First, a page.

He appeared in Freddie Starr (1993–94) and The Freddie Starr Show (1996–98) made by Central. His appearances on LWT's An Audience with Freddie Starr in 1996 and Another Audience with Freddie Starr in 1997 were critically acclaimed, although Starr admits in his autobiography that his television appearances often failed to capture the chaotic atmosphere of his live performances. Apart from an occasional guest appearance, Starr has not appeared on British television since the late 1990s.
In 1994 he was the owner of Miinnehoma, the winning horse in the 1994 Grand National race. Starr was not present on the day because of television commitments elsewhere, but gave an unusual post race interview live on television to presenter Des Lynam via a mobile phone, with the television viewers able only to hear Lynam's responses to what Starr was saying.
In 1999, he presented the game show Beat the Crusher. In 2004 he appeared on television as one of the celebrities in the second series of the ITV1 reality show Celebrity Fit Club, where he was made team captain, but was demoted three weeks later for not taking the role seriously.
In March 2009, Starr appeared in Living with the Dead, a reality television show about people being haunted by ghosts. Freddie claimed his 1930s' house was being haunted by an evil entity which he called George. During the show it appeared that he was possessed by this entity. It is later revealed that the entity's name is Roger. During the episode, Freddie says that since he was a boy he was always spiritual and firmly believed in ghosts.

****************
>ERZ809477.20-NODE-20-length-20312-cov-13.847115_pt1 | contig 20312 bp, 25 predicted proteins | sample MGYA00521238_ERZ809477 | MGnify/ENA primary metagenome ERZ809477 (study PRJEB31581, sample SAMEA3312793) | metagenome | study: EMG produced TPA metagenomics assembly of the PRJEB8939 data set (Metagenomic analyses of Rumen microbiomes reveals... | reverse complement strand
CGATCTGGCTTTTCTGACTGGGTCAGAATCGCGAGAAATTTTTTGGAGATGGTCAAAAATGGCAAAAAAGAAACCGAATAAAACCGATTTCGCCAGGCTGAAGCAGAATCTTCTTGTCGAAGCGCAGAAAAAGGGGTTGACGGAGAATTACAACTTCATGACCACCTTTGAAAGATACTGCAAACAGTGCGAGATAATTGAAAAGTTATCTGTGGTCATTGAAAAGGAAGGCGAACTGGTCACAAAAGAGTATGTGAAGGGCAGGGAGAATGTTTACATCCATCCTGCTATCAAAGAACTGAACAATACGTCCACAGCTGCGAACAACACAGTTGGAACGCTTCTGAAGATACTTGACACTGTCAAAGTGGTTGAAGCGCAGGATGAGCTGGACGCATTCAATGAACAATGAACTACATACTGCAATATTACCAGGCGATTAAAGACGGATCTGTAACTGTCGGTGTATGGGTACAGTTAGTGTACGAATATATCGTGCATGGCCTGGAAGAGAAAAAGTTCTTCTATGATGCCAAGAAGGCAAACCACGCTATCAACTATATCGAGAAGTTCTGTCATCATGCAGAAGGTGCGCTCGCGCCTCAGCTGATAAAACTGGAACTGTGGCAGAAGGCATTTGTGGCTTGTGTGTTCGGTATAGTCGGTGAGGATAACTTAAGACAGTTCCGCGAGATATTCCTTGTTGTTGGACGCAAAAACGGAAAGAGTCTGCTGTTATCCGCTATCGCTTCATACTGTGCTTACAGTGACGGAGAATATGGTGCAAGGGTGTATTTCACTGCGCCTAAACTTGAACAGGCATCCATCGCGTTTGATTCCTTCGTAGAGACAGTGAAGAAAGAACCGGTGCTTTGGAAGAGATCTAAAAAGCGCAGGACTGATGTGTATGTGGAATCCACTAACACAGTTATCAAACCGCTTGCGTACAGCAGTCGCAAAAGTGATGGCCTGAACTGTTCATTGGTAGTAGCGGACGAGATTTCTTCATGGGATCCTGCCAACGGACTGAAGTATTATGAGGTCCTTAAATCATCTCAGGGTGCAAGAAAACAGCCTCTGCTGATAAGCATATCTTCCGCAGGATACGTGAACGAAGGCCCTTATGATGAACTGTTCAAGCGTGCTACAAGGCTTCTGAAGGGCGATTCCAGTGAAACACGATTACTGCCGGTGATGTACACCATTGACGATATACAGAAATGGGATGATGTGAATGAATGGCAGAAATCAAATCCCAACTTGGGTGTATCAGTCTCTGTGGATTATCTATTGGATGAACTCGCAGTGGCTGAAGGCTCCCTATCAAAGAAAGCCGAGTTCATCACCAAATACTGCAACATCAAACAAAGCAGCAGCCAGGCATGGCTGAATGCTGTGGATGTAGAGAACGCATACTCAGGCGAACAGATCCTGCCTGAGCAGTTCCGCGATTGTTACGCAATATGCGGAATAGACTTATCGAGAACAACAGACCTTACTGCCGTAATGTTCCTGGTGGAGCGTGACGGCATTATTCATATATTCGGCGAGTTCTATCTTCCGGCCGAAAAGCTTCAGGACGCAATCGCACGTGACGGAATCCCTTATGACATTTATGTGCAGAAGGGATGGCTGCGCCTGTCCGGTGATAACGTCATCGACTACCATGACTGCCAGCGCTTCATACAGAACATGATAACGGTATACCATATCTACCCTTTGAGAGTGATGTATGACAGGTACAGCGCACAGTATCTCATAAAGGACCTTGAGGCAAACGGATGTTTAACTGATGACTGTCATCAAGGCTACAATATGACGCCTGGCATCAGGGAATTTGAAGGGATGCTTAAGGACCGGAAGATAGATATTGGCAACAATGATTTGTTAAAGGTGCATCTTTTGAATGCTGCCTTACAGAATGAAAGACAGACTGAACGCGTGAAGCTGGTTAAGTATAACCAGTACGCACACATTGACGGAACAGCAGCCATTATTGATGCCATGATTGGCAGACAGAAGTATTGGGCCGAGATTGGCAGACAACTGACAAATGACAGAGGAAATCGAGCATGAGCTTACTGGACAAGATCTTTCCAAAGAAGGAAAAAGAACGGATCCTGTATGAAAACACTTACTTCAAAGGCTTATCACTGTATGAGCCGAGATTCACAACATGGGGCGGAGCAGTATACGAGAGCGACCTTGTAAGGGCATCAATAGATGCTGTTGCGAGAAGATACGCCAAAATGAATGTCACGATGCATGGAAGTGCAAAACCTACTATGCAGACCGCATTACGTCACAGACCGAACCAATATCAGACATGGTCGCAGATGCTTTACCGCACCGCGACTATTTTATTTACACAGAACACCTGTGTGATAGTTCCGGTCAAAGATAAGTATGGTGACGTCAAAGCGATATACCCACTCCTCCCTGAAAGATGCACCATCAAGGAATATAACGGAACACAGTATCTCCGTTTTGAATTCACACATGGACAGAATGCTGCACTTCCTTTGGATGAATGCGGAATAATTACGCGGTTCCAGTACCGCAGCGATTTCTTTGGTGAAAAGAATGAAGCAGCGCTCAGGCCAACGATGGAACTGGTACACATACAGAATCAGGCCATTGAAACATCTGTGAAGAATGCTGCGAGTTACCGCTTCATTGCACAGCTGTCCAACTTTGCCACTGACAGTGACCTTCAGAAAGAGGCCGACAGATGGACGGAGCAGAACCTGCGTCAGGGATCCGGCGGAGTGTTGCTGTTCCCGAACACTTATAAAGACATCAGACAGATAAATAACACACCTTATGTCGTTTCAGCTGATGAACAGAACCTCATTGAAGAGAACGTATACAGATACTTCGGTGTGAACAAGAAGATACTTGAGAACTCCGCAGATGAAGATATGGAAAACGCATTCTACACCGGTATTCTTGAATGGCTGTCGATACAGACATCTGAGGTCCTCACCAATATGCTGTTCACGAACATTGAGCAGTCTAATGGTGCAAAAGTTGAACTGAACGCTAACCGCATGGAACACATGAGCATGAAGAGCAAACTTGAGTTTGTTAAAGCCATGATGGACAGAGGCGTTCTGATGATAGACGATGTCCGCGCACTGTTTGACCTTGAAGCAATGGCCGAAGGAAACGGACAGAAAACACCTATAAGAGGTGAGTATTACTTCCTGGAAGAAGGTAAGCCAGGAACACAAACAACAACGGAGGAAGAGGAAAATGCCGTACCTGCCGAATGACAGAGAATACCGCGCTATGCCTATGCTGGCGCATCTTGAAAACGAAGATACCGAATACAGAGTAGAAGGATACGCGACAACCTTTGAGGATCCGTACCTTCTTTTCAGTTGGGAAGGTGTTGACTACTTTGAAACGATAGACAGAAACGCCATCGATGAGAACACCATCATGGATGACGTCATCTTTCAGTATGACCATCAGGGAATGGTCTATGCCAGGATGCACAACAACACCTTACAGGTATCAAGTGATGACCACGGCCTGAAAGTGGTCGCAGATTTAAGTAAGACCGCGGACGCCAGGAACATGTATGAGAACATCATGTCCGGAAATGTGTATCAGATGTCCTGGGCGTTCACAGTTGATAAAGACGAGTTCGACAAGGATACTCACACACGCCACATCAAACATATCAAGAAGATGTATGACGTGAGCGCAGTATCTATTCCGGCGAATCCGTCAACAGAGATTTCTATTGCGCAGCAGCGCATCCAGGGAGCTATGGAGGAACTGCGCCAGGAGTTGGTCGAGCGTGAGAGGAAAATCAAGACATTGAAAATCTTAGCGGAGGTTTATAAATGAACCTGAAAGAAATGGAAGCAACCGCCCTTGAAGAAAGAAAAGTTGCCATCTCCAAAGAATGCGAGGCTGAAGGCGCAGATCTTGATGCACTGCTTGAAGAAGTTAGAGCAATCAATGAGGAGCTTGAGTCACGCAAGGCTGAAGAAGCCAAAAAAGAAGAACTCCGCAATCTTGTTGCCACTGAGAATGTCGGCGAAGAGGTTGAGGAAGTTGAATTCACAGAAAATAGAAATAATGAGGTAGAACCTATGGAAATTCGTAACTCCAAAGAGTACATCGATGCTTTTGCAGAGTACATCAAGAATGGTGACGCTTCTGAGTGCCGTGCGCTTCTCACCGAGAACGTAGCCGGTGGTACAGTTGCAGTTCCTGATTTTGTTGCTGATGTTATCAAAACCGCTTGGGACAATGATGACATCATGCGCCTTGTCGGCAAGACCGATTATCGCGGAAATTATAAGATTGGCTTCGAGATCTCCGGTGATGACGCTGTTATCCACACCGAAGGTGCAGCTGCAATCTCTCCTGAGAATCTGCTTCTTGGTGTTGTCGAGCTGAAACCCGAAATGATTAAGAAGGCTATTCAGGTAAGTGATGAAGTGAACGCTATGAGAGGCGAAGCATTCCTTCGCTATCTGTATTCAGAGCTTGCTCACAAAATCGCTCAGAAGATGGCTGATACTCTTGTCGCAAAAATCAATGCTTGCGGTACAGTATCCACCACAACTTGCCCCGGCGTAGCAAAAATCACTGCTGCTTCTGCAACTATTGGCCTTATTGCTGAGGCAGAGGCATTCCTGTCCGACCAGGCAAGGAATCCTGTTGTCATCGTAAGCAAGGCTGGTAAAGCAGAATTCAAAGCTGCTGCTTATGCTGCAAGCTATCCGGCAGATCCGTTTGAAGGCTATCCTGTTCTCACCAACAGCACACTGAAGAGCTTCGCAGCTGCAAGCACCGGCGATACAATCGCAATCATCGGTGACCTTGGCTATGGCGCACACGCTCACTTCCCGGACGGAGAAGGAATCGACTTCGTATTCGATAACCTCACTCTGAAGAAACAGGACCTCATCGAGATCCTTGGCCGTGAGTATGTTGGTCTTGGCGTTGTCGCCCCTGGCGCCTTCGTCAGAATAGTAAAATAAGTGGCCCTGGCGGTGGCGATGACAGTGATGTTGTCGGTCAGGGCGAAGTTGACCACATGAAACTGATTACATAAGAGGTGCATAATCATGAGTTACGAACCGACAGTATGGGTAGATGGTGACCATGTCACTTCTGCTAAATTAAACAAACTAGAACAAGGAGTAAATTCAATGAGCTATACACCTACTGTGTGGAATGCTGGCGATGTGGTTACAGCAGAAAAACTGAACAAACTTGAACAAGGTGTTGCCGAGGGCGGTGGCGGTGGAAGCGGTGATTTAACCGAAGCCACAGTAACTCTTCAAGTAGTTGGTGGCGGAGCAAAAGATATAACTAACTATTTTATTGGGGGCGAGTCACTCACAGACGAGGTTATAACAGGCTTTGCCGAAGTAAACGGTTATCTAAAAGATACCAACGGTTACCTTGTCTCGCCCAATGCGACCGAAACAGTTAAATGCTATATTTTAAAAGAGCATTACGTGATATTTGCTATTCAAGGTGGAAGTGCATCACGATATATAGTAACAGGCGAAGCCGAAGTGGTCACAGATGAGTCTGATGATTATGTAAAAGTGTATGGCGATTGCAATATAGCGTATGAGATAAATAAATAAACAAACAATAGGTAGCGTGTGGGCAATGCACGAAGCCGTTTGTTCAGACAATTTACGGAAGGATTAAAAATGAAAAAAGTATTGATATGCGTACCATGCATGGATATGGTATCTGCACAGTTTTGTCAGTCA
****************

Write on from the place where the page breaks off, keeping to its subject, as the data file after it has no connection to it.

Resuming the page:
Starr was due to tour in 2010, but the tour was cancelled when he suffered a major heart attack in April 2010, resulting in quadruple heart bypass surgery. The tour dates were rescheduled for 2011 after he recovered.
Starr participated in the 2011 series of I'm a Celebrity... Get Me Out Of Here, but withdrew for health reasons.
Starr gave an interview to the Herald Express, the local newspaper for Torbay in Devon which was published on 20 July 2007. In it he says that his father was violent and broke both his legs, a claim which does not appear in his 2001 autobiography Unwrapped. He says that he was taken away from home for two years at the age of six after his father beat him up. In Unwrapped, Starr gives speech problems as the reason he spent two years away from home as a child.
In October 2012, Starr obtained an injunction to prevent a claim from being made about his personal life. The injunction was overturned as it was considered to be an issue involving potential defamation, which the media outlets concerned were not planning to publish. On 8 October 2012, Channel 4 News reported allegations relating to Starr's appearance on Jimmy Savile's BBC television show Clunk Click in 1974, which he denied through his lawyer and in media interviews.
On 1 November 2012, Starr was arrested by police at his Warwickshire home in connection with the Jimmy Savile sexual abuse scandal. He was arrested on three subsequent occasions, the last being on 12 February 2014. On 6 May 2014, it was reported that the Crown Prosecution Service had decided not to bring charges against Starr in connection with the allegations, on the grounds of "insufficient evidence".
On 10 July 2015, the High Court dismissed a claim for slander and libel that Starr had brought against the woman who had made the allegations relating to his appearance on Clunk Click in 1974.